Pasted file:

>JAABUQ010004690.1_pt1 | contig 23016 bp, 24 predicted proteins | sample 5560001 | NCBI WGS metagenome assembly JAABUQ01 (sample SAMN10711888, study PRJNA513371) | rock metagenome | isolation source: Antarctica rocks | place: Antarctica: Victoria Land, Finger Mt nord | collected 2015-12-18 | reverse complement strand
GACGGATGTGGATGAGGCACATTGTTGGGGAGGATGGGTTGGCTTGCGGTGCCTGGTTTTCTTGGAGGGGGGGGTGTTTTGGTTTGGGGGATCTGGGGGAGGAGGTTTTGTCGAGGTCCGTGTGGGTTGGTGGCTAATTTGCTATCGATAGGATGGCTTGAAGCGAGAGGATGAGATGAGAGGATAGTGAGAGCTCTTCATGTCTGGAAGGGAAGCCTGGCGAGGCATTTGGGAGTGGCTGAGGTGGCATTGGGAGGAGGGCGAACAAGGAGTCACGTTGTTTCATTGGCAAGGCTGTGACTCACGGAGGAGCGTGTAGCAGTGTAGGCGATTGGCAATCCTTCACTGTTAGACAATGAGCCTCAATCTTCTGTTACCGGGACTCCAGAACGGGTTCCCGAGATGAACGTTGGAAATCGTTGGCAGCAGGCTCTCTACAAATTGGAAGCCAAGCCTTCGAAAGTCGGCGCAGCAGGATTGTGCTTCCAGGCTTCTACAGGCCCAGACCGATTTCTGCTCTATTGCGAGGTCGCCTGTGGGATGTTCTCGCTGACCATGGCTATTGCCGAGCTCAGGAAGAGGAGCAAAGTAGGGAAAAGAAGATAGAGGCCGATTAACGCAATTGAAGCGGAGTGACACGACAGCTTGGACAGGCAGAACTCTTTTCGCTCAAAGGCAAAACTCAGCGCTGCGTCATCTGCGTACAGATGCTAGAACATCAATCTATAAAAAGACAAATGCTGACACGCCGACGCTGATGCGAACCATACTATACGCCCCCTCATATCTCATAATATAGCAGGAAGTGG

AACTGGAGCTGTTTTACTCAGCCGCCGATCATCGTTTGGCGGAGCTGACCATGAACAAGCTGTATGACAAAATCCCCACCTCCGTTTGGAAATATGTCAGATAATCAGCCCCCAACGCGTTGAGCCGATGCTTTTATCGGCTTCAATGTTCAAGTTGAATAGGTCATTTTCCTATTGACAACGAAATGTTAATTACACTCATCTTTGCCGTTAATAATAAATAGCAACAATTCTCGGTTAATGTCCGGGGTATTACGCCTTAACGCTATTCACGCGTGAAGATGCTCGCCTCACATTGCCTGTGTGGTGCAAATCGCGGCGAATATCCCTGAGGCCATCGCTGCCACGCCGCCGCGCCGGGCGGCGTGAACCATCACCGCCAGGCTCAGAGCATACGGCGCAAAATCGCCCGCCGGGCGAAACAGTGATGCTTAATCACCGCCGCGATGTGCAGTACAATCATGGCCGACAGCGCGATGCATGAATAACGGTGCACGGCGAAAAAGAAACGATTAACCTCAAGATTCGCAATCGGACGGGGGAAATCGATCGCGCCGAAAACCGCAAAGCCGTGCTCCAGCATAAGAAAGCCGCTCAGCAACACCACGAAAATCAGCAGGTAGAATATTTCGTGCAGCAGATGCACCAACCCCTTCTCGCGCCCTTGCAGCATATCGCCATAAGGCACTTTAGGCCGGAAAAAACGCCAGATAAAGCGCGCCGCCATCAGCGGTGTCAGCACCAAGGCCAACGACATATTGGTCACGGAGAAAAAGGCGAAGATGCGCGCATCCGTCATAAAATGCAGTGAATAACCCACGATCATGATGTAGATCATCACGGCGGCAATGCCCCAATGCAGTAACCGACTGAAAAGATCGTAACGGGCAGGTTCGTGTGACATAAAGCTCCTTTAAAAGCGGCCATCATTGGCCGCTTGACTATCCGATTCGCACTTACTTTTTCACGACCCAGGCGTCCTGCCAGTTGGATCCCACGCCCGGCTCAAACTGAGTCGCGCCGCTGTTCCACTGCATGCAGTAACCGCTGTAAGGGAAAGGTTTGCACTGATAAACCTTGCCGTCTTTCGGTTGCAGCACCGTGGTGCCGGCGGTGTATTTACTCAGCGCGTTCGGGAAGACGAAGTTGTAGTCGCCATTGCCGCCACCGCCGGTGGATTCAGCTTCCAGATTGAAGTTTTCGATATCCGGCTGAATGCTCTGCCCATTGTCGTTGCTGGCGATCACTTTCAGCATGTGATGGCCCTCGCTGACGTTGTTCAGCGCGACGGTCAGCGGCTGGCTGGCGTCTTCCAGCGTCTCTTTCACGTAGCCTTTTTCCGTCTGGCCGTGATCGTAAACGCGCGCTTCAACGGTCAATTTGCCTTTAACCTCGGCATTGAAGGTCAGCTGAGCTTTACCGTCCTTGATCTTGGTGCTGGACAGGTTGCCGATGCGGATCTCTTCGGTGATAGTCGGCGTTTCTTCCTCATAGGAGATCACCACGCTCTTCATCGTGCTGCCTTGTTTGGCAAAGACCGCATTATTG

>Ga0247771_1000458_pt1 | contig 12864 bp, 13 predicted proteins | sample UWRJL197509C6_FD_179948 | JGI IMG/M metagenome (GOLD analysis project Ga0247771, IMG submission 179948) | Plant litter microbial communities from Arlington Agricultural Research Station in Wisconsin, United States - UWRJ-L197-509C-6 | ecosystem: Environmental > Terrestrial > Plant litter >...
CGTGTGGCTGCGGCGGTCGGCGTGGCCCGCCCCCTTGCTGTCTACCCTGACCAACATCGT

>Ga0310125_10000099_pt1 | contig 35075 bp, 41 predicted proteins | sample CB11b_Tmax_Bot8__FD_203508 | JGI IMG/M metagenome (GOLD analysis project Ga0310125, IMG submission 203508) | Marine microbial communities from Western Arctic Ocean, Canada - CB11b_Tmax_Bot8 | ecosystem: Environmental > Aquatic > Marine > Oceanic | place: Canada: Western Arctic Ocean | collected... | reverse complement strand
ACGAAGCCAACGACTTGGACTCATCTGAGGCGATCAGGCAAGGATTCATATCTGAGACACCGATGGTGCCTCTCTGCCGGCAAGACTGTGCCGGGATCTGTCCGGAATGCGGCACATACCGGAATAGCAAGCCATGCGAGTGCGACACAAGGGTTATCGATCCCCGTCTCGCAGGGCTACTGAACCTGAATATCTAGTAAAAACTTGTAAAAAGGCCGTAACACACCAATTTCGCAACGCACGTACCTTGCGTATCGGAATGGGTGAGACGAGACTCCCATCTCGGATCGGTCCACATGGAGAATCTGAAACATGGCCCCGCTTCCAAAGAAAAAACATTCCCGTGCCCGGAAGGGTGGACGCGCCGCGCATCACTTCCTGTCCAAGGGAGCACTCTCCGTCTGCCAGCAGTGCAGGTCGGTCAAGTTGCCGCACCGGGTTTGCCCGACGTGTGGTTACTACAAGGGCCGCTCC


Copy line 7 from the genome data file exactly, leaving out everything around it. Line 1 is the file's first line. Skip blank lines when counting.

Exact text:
ACGAAGCCAACGACTTGGACTCATCTGAGGCGATCAGGCAAGGATTCATATCTGAGACACCGATGGTGCCTCTCTGCCGGCAAGACTGTGCCGGGATCTGTCCGGAATGCGGCACATACCGGAATAGCAAGCCATGCGAGTGCGACACAAGGGTTATCGATCCCCGTCTCGCAGGGCTACTGAACCTGAATATCTAGTAAAAACTTGTAAAAAGGCCGTAACACACCAATTTCGCAACGCACGTACCTTGCGTATCGGAATGGGTGAGACGAGACTCCCATCTCGGATCGGTCCACATGGAGAATCTGAAACATGGCCCCGCTTCCAAAGAAAAAACATTCCCGTGCCCGGAAGGGTGGACGCGCCGCGCATCACTTCCTGTCCAAGGGAGCACTCTCCGTCTGCCAGCAGTGCAGGTCGGTCAAGTTGCCGCACCGGGTTTGCCCGACGTGTGGTTACTACAAGGGCCGCTCC